Postcards from Ukraine:

USAID Administrator Samantha Power narrates the story of the devastated School of Economics of Karazin University in Kharkiv

Samantha Power, US diplomat, political scientist, journalist, and USAID Administrator, who is currently visiting Kyiv, narrates the story of the building of the School of Economics of the Vasyl Karazin Kharkiv National University, destroyed by Russian Forces.

The “Postcards from Ukraine” international campaign launched by the Ukrainian Institute acquaints the world with the unique historical and cultural monuments of Ukraine, damaged or demolished during the full-scale Russian invasion.

Basic facts about the Vasyl Karazin Kharkiv National University: 

Kharkiv is considered the student capital of Ukraine and Kharkiv National University, named after Vasyl Karazin, founded in 1804, plays a special role here. It is listed among the oldest universities not only in Ukraine but also in Eastern Europe. It co-signed the Magna Charta Universitatum alongside other leading European universities, which gave rise to the Bologna process. This educational institution is also part of the European Nuclear Education Network Association. Remarkably, several renowned Nobel laureates, including Ilya Mechnikov, Lev Landau and Simon Kuznets, once worked here.

The Kharkiv National University is a robust educational institution comprising 8 institutes and 17 departments. Its School of Economics is located in a central and historic building where the so-called People’s Commissariat of Labor was located during Soviet times. The School of Economics is a cultural landmark because its construction exemplifies the evolution of Ukrainian modernism towards new architectural forms, a trend sparked by the First World War and the revolutionary events of the late 1910s. The School of Economics is one of the first ferroconcrete buildings in Ukraine. It was erected in the 1920s and designed by Serhii Tymoshenko, who is known as the father of modern Ukrainian architecture of the early 20th century.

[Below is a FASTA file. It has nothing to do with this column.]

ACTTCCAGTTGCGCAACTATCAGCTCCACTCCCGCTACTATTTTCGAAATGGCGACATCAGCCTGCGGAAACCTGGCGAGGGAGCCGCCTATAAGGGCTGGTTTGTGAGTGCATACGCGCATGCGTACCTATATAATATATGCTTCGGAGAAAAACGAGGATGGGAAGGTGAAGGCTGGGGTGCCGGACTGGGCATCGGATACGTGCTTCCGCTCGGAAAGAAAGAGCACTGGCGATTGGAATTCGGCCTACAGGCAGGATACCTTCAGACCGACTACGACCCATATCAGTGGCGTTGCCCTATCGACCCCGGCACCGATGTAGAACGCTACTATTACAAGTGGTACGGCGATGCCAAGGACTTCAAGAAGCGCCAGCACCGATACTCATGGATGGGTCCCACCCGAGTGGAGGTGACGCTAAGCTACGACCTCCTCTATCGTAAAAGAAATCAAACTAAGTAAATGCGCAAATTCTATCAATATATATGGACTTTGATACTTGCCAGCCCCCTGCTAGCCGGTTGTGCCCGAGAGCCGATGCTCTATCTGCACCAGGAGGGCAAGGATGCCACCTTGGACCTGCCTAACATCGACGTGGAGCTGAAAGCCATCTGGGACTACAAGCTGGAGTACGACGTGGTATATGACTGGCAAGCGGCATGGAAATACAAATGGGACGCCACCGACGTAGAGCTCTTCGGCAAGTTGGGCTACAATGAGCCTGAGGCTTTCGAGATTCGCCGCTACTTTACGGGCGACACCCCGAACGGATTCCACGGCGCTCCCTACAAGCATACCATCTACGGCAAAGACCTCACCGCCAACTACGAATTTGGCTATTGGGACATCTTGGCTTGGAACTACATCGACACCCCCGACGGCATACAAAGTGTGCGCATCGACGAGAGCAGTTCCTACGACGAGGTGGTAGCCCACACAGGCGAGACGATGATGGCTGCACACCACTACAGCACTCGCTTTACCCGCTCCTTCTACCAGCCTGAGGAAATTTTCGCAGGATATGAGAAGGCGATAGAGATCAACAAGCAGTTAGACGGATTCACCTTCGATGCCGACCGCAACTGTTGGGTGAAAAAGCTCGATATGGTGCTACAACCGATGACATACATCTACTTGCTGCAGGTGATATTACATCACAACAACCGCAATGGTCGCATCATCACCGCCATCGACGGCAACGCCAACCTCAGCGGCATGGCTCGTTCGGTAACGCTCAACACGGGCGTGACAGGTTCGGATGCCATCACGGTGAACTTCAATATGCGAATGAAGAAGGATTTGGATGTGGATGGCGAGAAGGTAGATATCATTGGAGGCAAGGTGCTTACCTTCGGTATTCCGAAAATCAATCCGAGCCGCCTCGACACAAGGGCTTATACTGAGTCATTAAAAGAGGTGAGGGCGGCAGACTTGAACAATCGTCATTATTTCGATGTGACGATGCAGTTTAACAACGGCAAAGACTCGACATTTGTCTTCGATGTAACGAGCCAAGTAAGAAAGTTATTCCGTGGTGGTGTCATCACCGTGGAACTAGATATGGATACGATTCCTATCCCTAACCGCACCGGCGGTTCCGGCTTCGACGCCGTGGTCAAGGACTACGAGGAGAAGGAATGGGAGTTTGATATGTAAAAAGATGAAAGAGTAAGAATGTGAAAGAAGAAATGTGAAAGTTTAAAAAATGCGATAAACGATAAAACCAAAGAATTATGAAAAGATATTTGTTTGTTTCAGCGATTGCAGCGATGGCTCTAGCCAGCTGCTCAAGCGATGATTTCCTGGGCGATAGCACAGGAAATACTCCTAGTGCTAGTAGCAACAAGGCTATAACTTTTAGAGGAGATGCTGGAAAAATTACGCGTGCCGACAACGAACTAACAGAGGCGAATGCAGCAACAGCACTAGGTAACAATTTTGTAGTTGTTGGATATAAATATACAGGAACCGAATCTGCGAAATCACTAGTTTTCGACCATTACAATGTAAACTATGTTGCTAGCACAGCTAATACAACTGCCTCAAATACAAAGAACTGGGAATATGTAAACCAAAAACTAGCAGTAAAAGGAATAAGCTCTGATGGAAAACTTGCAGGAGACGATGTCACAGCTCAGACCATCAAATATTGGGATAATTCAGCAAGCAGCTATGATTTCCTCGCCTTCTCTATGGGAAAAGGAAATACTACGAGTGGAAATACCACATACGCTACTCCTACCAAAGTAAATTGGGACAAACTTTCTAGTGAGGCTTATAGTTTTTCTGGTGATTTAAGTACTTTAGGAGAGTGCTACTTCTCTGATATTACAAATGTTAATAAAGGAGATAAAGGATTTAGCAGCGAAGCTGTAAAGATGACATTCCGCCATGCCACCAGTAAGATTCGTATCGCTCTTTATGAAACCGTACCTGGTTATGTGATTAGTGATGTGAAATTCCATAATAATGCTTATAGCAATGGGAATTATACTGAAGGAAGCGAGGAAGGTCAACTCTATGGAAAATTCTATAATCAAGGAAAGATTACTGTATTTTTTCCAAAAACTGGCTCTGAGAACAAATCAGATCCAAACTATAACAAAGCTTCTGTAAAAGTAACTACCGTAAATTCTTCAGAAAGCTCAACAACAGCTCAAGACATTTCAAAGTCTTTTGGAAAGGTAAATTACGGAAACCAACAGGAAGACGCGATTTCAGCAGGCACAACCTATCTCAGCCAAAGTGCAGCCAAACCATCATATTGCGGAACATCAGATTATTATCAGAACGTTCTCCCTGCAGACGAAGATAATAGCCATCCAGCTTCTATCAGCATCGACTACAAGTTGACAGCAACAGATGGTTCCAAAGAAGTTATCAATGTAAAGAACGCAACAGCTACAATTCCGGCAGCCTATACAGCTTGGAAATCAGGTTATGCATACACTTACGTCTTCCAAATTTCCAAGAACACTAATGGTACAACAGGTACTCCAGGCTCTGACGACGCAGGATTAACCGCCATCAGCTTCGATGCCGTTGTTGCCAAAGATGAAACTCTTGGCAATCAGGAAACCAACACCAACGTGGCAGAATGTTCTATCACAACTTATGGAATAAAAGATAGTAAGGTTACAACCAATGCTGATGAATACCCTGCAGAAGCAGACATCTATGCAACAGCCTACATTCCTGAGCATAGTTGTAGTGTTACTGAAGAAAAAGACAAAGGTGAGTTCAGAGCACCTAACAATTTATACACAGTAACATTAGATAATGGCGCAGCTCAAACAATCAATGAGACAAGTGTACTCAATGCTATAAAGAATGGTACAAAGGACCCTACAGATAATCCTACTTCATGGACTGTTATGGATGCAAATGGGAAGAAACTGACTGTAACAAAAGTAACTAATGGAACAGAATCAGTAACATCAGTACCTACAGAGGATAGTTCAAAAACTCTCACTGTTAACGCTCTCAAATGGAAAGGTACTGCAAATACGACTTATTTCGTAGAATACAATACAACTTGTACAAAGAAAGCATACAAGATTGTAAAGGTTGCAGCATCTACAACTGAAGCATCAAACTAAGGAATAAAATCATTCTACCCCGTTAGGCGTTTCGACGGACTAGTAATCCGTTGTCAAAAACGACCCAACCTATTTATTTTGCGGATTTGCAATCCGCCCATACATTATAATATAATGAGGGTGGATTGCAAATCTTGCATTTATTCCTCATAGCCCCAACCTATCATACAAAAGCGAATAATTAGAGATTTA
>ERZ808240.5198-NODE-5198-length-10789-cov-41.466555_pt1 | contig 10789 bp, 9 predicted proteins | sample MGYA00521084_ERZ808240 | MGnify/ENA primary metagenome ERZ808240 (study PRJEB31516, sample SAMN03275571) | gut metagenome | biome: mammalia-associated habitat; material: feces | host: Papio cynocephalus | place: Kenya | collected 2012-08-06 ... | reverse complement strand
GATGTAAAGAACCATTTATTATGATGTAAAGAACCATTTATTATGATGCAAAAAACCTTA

At the end of February 2022, like at all universities in Ukraine, studies at Kharkiv National University were interrupted by the war. Several university buildings were damaged by Russian shelling including the building of the School of Economics and Karazin Business School, as well as the School of Physics and Technology, the Central University Library, the central and north buildings of the university, the hospital and the museum of nature, the sports complex, and the building of the Institute of Public Administration. Russian missiles destroyed almost the entirety  of the School of Economics.

Moreover, the brutal shelling did not spare some national monuments located around the university, in particular, the St. Anthony’s Church. Built from 1823 to 1831 and designed by Ukrainian architect Yevhen Vasyliev, the  windows of the church, which is almost 200 years old, were shattered and many religious items broken by Russian Forces. One of the oldest book collections in Ukraine, the Central Scientific Library of Kharkiv National University, also suffered. It was founded, as the university itself, in 1804. The Classical building with Neo-Renaissance elements housing the library was constructed in 1901–1903 by  Viktor Velychko, one of the most outstanding architects of Kharkiv.  

Because of this latest wave of Russian aggression, not a single building of the university remained intact. “The university is another symbol of Ukrainians’ resilience. Against the odds, it continues functioning, and its community is preparing for the new academic year. It proves one can destroy the walls, but can never destroy the spirit of intellectual freedom,” Administrator Power remarked in the video.


Postcards from Ukraine” is a project of the Ukrainian Institute highlighting the destruction of cultural and historical sites of Ukraine. With the support of USAID, a single database was created containing information about 100 monuments and allowing one to see the scale of damage and read the history of each in Ukrainian and English. 

The project team calls on everyone to tell the world about the destruction of Ukrainian culture, disseminate the postcards on social networks and share them with friends abroad for the whole world to know the truth of how Russia is destroying the cultural heritage of Ukraine. Use the hashtag